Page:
Main pageTutorial:FDTD & GPU Yee's algorithm Sources Materials Boundary conditions Near-to far field Application notes | ## Application note: Transmission diffraction gratingAs an example of extensive use of Near-to-Far Field (NFFF) transformation we dicuss modeling of a diffractive optical element performance. Scattering from diffraction gratings and similar periodic structures can be evaluated analytically to some extent (e.g. for ideal gratings). However, for analysis of different defects, like shape of a single groove, roughness or faults in periodicity, we need to use some numerical technique. FDTD is one of the options, however as the grating is periodic it is very suitable also for RCWA (the best option) or FEM. ## Transmission through single aperture
If we consider where
As a result we obtain a far field radiation pattern as shown below on the right image (analytical result is in the left image). Both images are in logarithmic scale for intensity false color plot. Only a single lobe is calculated (i.e. a quarter of the whole pattern that is four times repeated in 0-360 degrees due to the fact that aperture is square). We can clearly see the diffraction pattern and we can compare it with analytical result. Comparison can be even better done on single profile across the direction of diffraction pattern as shown below. Note the effect of limited angular resolution of the calculation which can be one of reasons of small differences (besides limited NFFF integration area and other numerical errors). ## Transmission through a grating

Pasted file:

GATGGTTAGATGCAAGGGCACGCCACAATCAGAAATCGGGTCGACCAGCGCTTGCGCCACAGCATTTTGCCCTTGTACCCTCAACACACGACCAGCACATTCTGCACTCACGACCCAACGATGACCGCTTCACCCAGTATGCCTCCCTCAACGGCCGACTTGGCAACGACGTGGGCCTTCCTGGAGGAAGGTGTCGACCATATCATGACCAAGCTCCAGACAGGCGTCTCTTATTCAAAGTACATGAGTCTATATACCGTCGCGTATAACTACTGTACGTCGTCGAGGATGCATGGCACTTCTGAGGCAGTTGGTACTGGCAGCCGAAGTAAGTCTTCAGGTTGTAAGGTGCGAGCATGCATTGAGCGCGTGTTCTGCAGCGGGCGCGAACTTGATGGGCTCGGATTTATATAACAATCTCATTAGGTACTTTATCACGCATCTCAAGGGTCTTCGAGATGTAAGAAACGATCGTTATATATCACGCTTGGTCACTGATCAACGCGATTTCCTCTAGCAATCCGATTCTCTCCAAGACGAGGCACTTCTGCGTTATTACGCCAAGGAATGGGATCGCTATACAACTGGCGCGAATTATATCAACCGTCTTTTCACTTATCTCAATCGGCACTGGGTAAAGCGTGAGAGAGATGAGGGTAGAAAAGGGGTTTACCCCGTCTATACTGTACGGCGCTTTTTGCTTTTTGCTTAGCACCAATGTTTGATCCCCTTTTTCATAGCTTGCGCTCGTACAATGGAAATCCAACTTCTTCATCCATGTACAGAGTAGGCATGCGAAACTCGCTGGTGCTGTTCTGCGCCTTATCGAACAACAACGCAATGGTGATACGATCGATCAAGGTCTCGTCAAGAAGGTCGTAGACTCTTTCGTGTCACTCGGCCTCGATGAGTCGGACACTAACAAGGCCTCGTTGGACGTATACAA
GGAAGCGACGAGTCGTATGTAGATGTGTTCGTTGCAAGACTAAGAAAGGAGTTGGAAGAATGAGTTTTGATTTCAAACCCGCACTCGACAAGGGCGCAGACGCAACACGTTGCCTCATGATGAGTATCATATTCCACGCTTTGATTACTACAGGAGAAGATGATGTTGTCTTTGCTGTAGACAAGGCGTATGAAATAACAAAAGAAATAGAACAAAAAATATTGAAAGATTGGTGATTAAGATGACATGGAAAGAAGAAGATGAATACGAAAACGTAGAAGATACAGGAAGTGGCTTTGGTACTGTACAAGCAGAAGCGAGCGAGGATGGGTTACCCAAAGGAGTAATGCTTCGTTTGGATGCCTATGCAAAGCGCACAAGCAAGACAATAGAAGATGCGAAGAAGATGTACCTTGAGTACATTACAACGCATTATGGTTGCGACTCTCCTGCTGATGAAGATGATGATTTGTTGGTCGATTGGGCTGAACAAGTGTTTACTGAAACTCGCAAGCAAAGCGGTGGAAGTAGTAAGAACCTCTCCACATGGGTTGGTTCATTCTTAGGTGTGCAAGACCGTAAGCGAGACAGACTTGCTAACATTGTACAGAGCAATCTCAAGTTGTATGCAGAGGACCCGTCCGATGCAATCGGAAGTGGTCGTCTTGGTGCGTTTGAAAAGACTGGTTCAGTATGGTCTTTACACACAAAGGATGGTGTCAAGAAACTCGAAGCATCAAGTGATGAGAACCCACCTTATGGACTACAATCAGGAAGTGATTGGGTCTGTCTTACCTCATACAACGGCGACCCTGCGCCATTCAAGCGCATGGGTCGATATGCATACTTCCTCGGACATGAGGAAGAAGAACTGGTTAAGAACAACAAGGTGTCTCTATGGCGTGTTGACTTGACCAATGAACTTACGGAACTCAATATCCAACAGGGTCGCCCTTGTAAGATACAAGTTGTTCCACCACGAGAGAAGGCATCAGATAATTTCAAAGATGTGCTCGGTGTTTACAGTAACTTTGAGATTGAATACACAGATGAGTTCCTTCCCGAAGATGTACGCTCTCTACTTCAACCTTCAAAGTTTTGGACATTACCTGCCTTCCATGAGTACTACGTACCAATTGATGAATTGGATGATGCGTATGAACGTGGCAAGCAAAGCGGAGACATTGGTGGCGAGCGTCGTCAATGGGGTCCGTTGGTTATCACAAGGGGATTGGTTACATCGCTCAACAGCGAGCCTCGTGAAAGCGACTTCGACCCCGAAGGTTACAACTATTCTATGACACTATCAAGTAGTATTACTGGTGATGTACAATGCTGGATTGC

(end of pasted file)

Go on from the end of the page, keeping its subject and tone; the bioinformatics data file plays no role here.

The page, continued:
The whole pattern as simulated for grating spacing to wavelength ratio of approx 10:1 and finite size of 13x13 holes is shown below, both in normal and logarithmic scale (note that in contrast to aperture simulation results now the θ axis is the horizontal one). Analytically this can be written for diffraction angles θ (in the y direction)
as_{2}where a are grating hole spacing in x,y direction and _{2}N and _{1}N
are number of holes in these directions; the rest of symbols is same as in aperture equation._{2}Even if it would be in principle possible to calculate the same images also using FDTD, the number of far field points with the same resolution would be around million which is already significantly slow in present version of GSvit. Therefore we had compared result only on a single profile in x direction again, similarily to how the aperture intensity graphs were obtained. Results are show below (x axis is in degrees) To setup calculation similar to those shown in this example you can try this XSvit example and related files .(c) Petr Klapetek, 2013 |